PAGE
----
Fishing and Hunting Roundup
John Kruse, November 26, 2020
Bob Loomis, Sales Director for Mack’s Lure, went out with three friends to Banks Lake recently to try their luck for walleye. Their short afternoon of fishing went very well. Fishing metal Sonic Baitfish lures as blade baits they caught over 35 walleye averaging 20 inches in size. Loomis reports they were fishing ¼ ounce jigs 35 to 52 feet deep. The hot color? Glow white.
Rowland Lake in Klickitat County was planted on November 18th and 19th with some 2500 trout from the Goldendale hatchery. What’s impressive is the size of the fish put in here. The smaller rainbows weigh over a pound and the largest are tipping the scales at nearly nine pounds.
Pete Fischer at MarDon Resort shares the overall mild temperatures of November makes a fishing trip to Potholes Reservoir a worthwhile prospect. The fishing may not be on fire but largemouth bass and walleye fishing is fair and both species can be found at depths of 10 to 28 feet. One place where you can catch both species is the face of the sand dunes at the northwest end of the lake where a series of underwater humps provide structure for these fish.
If you want to go after trout here you have two choices. Boat anglers trolling #7 Berkley Flicker Shad plugs in various patterns are catching rainbows in front of the state park while shore anglers are having luck dunking marshmallows, powerbait and worms about 18 inches off the bottom at Medicare Beach on the east side of the reservoir. Find out more details about what patterns and lures are working best now at the MarDon Resort General Store.
Pheasant hunters, to include yours truly, did not see or hear many pheasant in the Swakane Wildlife Area in Chelan County or the Quincy Wildlife Area in Grant County in the week prior to Thanksgiving. Typically, roosters are planted at release sites throughout Eastern Washington for a final time during this week but birds were few and far between for most hunters. The average hunter I spoke with didn’t flush more than one pheasant per outing despite using dogs. WDFW biologists were unavailable for comment about whether less birds were released or not this November because of the Thanksgiving holiday.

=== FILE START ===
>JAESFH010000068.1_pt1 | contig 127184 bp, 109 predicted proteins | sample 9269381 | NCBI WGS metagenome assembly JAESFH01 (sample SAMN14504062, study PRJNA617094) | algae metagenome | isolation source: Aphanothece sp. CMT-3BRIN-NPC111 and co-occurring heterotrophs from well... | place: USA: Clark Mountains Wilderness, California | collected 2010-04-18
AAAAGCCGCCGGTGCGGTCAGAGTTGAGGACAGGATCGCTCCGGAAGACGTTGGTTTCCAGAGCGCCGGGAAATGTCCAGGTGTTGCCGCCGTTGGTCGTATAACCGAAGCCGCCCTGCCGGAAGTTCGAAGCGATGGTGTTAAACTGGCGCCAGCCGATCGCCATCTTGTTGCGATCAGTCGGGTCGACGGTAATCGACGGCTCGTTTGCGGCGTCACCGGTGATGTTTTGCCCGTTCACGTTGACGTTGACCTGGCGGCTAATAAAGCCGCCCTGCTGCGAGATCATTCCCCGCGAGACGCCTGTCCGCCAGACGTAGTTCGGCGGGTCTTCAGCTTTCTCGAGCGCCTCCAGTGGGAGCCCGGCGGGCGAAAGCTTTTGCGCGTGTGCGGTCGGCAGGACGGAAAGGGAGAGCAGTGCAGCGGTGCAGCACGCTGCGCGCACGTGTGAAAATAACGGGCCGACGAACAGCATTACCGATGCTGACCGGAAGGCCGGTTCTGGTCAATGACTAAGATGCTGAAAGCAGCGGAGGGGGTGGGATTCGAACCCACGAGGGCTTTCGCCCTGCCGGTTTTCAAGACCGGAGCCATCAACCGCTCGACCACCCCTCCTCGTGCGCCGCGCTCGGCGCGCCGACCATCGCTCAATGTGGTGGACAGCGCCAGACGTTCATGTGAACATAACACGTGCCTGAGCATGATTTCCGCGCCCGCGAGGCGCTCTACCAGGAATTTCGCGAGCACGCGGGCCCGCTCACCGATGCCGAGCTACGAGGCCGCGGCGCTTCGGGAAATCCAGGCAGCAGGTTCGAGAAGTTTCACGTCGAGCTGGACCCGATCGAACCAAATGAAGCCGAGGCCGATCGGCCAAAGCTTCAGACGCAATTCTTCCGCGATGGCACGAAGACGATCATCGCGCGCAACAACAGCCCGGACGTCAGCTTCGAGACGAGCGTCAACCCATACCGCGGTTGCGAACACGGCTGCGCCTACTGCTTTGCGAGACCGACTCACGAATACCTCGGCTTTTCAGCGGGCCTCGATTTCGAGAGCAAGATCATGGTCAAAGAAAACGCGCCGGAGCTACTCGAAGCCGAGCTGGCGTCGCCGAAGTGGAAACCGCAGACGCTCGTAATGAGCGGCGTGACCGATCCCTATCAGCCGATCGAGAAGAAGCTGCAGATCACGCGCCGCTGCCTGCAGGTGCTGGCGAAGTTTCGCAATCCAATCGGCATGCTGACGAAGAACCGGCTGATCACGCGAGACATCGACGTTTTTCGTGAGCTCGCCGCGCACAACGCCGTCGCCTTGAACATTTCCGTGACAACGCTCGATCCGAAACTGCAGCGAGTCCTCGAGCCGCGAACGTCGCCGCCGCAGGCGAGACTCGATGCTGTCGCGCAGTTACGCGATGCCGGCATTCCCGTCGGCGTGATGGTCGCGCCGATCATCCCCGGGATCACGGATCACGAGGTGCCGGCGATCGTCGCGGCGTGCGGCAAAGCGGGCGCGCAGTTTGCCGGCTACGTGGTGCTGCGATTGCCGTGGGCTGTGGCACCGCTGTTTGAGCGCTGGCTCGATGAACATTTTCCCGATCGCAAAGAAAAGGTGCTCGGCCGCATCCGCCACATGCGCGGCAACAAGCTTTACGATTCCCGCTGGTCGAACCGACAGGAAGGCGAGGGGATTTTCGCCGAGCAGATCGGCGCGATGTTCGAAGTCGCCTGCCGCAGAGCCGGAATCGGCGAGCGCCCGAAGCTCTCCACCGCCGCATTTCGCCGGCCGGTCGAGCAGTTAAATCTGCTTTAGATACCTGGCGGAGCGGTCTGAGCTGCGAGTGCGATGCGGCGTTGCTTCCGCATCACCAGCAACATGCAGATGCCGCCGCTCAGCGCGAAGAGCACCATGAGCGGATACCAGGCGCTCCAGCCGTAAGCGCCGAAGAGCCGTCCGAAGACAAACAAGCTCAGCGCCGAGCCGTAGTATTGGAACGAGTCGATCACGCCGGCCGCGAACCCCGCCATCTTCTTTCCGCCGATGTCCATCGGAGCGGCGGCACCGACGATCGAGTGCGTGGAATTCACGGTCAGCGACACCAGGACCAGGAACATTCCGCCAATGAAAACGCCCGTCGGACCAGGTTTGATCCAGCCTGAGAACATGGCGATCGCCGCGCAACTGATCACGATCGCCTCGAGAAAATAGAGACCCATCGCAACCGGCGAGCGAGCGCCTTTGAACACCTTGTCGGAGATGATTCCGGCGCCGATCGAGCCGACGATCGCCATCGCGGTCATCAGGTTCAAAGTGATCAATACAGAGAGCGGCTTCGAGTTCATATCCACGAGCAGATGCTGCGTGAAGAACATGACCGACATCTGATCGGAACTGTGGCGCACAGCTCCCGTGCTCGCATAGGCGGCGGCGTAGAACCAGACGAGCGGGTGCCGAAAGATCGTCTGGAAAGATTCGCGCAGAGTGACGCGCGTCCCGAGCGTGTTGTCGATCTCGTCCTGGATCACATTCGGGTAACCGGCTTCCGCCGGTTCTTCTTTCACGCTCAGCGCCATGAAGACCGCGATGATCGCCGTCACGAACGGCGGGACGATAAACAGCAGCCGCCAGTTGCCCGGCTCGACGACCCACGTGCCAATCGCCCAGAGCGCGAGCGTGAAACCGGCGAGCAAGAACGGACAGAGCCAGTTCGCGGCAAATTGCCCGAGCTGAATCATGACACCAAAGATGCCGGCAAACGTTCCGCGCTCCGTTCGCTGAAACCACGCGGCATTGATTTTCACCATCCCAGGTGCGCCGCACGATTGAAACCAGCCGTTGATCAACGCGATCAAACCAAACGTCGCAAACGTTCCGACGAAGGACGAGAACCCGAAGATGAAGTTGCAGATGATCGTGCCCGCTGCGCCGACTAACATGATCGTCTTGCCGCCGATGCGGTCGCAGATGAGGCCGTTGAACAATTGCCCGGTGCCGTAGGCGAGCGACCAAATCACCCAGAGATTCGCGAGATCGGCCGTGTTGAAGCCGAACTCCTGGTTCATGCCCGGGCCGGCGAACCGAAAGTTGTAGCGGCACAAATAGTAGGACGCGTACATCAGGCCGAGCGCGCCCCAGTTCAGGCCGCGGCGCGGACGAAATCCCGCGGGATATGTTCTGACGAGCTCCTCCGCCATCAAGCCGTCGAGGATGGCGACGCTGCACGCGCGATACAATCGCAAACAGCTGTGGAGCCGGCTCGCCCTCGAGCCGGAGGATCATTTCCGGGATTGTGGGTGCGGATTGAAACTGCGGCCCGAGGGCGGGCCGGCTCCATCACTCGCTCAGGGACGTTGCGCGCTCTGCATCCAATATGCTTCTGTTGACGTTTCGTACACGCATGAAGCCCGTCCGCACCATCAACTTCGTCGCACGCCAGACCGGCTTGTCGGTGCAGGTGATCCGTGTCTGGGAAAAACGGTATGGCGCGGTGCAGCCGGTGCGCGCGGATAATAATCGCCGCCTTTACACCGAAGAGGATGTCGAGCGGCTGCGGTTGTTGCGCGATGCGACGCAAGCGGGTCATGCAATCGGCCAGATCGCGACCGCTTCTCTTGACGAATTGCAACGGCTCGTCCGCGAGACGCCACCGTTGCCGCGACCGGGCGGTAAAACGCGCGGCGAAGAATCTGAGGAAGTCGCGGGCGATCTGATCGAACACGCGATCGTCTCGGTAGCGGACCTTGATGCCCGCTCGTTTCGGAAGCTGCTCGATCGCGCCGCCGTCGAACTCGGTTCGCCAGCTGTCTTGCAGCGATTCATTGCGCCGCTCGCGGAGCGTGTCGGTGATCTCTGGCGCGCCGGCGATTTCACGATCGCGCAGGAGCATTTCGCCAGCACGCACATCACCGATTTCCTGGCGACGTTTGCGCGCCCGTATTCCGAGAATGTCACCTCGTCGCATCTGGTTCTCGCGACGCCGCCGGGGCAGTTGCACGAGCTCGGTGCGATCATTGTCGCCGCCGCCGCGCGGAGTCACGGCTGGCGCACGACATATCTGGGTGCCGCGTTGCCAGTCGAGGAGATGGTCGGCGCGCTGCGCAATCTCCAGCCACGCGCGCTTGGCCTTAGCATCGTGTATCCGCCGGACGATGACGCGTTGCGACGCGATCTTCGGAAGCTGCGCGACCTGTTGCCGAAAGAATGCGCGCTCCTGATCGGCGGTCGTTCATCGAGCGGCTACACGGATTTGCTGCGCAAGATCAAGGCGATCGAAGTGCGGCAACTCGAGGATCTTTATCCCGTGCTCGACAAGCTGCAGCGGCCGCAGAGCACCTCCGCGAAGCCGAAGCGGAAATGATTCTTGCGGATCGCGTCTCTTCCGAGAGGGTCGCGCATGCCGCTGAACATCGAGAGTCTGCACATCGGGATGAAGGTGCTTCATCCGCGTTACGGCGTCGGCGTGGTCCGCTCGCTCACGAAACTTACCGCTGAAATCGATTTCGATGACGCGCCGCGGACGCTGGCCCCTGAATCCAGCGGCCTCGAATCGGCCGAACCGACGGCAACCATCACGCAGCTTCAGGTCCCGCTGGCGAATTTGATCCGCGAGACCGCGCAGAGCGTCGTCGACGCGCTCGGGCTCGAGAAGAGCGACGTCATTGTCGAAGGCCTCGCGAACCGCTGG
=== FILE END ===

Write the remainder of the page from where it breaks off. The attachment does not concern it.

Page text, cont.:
On the waterfowl front Shelby Ross, owner of Ross Outdoor Adventures, says there are lots of ducks in the Columbia Basin and around Potholes Reservoir. Shelby says, “If there is wind the hunting is good. If not, it’s tough.” However, with colder weather coming Shelby expects a fresh push of northern birds and those birds will congregate to areas of open water as smaller ponds freeze up in the days ahead.
As for geese there are lots of them in the basin but they have been difficult to target during the mild fall days as their feeding times and locations have been unpredictable. Colder weather and freezing temperatures will make hunting better as the geese become more predictable as to when they head to the fields to feed.
Meanwhile, in Northeast Washington Daniel at Clark’s All Sports in Colville reports turkey hunting remains good this fall and this should remain a solid prospect as long as the weather holds. As for the deer; hunters are seeing more bucks than last year but over all the numbers harvested appear to be below average.
Finally, Dan McCredy, owner of the McCredy Company Store in Goldendale, says not a lot of turkey were taken during the fall season in Klickitat County. The general deer season this fall was also very slow with not a lot of animals harvested. Part of this could be due to the lower number of deer and turkey hunters seen in the region this season. On other hand, there is high interest and a great deal of participation in the muzzle loader season for elk in Western Washington now with the areas around Trout Lake and Glenwood in particular drawing good numbers of hunters.
John Kruse – www.northwesternoutdoors.com and www.americaoutdoorsradio.com
1. A rainbow trout caught at Putters Pond in Rock Island by Faith Kruse – J. Kruse
2. A valley quail taken at the Chelan Butte Wildlife Area – J. Kruse